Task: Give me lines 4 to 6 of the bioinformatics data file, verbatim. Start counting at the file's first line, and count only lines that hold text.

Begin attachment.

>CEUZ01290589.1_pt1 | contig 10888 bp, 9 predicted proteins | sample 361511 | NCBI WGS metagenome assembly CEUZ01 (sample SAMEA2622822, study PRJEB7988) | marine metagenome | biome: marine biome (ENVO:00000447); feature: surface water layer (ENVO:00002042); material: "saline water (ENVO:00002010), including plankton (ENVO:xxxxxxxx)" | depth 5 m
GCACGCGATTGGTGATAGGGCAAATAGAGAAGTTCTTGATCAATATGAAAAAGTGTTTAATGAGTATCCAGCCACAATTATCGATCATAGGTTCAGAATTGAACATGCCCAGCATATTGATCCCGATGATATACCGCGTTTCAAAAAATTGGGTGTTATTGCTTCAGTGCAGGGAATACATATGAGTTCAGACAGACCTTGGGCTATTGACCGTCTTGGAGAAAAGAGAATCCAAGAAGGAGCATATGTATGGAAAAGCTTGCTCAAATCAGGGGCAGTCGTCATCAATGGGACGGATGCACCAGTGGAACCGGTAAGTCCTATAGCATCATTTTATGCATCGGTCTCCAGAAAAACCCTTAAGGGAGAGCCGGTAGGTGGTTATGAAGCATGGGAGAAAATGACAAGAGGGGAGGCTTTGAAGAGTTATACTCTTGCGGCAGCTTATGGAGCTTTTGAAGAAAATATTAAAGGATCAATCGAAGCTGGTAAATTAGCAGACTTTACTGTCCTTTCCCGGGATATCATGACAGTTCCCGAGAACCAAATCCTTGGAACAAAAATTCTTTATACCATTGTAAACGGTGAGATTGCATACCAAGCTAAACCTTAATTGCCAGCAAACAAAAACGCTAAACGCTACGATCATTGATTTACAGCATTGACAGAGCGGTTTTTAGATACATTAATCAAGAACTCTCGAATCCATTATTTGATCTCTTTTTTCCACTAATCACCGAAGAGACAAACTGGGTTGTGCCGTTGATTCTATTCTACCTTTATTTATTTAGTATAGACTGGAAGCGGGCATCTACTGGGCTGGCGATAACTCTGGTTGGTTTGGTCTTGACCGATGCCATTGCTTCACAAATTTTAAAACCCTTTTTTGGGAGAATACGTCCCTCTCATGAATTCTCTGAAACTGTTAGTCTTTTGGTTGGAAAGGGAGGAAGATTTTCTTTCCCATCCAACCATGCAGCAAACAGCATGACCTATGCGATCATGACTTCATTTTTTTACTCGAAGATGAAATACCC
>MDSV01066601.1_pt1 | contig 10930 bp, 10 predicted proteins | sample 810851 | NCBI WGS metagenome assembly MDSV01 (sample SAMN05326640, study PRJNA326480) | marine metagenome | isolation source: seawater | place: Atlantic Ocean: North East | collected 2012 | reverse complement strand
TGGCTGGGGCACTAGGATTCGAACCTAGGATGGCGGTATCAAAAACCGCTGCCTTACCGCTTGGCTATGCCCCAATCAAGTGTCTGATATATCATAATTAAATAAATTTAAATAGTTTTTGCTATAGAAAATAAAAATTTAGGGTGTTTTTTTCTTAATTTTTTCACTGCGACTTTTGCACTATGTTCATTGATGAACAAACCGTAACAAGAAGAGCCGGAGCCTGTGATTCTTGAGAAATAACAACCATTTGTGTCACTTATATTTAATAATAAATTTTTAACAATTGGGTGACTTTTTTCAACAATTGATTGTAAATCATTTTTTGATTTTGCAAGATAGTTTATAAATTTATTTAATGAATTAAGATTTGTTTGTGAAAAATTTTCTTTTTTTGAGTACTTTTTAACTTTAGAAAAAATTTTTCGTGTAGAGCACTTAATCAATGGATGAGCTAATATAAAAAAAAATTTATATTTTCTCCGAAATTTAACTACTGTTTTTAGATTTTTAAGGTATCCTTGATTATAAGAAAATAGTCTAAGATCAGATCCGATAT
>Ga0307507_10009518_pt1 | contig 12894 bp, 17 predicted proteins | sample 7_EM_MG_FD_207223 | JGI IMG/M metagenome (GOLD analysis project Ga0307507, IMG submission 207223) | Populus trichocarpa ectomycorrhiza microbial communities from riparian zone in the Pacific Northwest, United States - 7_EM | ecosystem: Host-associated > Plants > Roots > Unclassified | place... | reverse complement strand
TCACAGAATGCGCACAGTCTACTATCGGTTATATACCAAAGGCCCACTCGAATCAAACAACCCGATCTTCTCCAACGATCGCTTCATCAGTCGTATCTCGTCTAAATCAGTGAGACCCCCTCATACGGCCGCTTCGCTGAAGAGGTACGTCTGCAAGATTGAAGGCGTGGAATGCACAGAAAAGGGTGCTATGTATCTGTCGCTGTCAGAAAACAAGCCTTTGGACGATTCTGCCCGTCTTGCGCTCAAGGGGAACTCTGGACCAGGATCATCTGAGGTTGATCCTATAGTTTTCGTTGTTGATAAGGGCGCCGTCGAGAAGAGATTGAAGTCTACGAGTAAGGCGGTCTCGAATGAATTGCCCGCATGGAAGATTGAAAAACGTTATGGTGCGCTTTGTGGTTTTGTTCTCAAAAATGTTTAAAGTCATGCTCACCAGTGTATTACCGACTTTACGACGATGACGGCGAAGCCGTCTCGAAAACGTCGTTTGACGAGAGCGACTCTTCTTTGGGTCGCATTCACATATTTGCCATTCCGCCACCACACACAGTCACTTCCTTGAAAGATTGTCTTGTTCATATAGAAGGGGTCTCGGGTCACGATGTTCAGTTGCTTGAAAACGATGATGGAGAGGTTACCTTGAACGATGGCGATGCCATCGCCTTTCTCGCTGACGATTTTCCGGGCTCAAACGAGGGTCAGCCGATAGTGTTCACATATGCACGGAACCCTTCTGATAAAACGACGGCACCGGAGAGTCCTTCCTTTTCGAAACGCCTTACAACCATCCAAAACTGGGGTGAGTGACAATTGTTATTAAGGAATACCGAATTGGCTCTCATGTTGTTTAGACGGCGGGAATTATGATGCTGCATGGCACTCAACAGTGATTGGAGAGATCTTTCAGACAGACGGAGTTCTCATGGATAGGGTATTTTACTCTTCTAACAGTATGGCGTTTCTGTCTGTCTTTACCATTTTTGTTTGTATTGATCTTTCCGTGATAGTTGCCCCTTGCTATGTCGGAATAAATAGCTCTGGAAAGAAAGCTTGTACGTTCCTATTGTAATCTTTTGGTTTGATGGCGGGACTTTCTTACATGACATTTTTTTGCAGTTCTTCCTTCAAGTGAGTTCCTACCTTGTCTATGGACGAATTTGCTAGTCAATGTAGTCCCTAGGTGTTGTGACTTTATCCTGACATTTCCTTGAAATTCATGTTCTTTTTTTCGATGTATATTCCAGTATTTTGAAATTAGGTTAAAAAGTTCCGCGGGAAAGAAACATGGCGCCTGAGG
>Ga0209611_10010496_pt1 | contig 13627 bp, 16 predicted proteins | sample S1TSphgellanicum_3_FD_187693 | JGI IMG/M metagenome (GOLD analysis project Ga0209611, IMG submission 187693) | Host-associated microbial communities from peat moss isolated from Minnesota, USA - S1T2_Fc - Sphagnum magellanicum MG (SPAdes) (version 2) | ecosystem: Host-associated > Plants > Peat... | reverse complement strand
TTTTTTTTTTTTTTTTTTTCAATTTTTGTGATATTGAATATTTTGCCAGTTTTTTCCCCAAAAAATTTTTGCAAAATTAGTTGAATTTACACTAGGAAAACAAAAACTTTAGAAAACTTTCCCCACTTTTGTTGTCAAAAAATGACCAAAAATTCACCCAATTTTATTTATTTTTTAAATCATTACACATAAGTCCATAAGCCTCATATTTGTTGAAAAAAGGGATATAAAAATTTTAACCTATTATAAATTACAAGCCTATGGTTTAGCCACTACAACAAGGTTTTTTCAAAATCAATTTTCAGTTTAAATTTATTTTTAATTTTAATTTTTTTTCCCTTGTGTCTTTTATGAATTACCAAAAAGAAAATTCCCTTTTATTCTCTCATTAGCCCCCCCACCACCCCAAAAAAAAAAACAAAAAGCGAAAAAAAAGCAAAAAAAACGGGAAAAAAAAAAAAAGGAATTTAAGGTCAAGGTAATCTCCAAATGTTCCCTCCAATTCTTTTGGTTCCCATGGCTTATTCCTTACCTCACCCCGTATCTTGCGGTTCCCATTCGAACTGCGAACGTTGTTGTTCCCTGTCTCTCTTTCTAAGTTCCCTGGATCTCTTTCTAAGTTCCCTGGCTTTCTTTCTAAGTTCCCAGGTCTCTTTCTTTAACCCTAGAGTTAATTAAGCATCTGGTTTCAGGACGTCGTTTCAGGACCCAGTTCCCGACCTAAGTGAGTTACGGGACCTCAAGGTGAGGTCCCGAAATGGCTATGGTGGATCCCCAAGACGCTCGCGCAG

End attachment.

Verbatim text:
TGGCTGGGGCACTAGGATTCGAACCTAGGATGGCGGTATCAAAAACCGCTGCCTTACCGCTTGGCTATGCCCCAATCAAGTGTCTGATATATCATAATTAAATAAATTTAAATAGTTTTTGCTATAGAAAATAAAAATTTAGGGTGTTTTTTTCTTAATTTTTTCACTGCGACTTTTGCACTATGTTCATTGATGAACAAACCGTAACAAGAAGAGCCGGAGCCTGTGATTCTTGAGAAATAACAACCATTTGTGTCACTTATATTTAATAATAAATTTTTAACAATTGGGTGACTTTTTTCAACAATTGATTGTAAATCATTTTTTGATTTTGCAAGATAGTTTATAAATTTATTTAATGAATTAAGATTTGTTTGTGAAAAATTTTCTTTTTTTGAGTACTTTTTAACTTTAGAAAAAATTTTTCGTGTAGAGCACTTAATCAATGGATGAGCTAATATAAAAAAAAATTTATATTTTCTCCGAAATTTAACTACTGTTTTTAGATTTTTAAGGTATCCTTGATTATAAGAAAATAGTCTAAGATCAGATCCGATAT
>Ga0307507_10009518_pt1 | contig 12894 bp, 17 predicted proteins | sample 7_EM_MG_FD_207223 | JGI IMG/M metagenome (GOLD analysis project Ga0307507, IMG submission 207223) | Populus trichocarpa ectomycorrhiza microbial communities from riparian zone in the Pacific Northwest, United States - 7_EM | ecosystem: Host-associated > Plants > Roots > Unclassified | place... | reverse complement strand
TCACAGAATGCGCACAGTCTACTATCGGTTATATACCAAAGGCCCACTCGAATCAAACAACCCGATCTTCTCCAACGATCGCTTCATCAGTCGTATCTCGTCTAAATCAGTGAGACCCCCTCATACGGCCGCTTCGCTGAAGAGGTACGTCTGCAAGATTGAAGGCGTGGAATGCACAGAAAAGGGTGCTATGTATCTGTCGCTGTCAGAAAACAAGCCTTTGGACGATTCTGCCCGTCTTGCGCTCAAGGGGAACTCTGGACCAGGATCATCTGAGGTTGATCCTATAGTTTTCGTTGTTGATAAGGGCGCCGTCGAGAAGAGATTGAAGTCTACGAGTAAGGCGGTCTCGAATGAATTGCCCGCATGGAAGATTGAAAAACGTTATGGTGCGCTTTGTGGTTTTGTTCTCAAAAATGTTTAAAGTCATGCTCACCAGTGTATTACCGACTTTACGACGATGACGGCGAAGCCGTCTCGAAAACGTCGTTTGACGAGAGCGACTCTTCTTTGGGTCGCATTCACATATTTGCCATTCCGCCACCACACACAGTCACTTCCTTGAAAGATTGTCTTGTTCATATAGAAGGGGTCTCGGGTCACGATGTTCAGTTGCTTGAAAACGATGATGGAGAGGTTACCTTGAACGATGGCGATGCCATCGCCTTTCTCGCTGACGATTTTCCGGGCTCAAACGAGGGTCAGCCGATAGTGTTCACATATGCACGGAACCCTTCTGATAAAACGACGGCACCGGAGAGTCCTTCCTTTTCGAAACGCCTTACAACCATCCAAAACTGGGGTGAGTGACAATTGTTATTAAGGAATACCGAATTGGCTCTCATGTTGTTTAGACGGCGGGAATTATGATGCTGCATGGCACTCAACAGTGATTGGAGAGATCTTTCAGACAGACGGAGTTCTCATGGATAGGGTATTTTACTCTTCTAACAGTATGGCGTTTCTGTCTGTCTTTACCATTTTTGTTTGTATTGATCTTTCCGTGATAGTTGCCCCTTGCTATGTCGGAATAAATAGCTCTGGAAAGAAAGCTTGTACGTTCCTATTGTAATCTTTTGGTTTGATGGCGGGACTTTCTTACATGACATTTTTTTGCAGTTCTTCCTTCAAGTGAGTTCCTACCTTGTCTATGGACGAATTTGCTAGTCAATGTAGTCCCTAGGTGTTGTGACTTTATCCTGACATTTCCTTGAAATTCATGTTCTTTTTTTCGATGTATATTCCAGTATTTTGAAATTAGGTTAAAAAGTTCCGCGGGAAAGAAACATGGCGCCTGAGG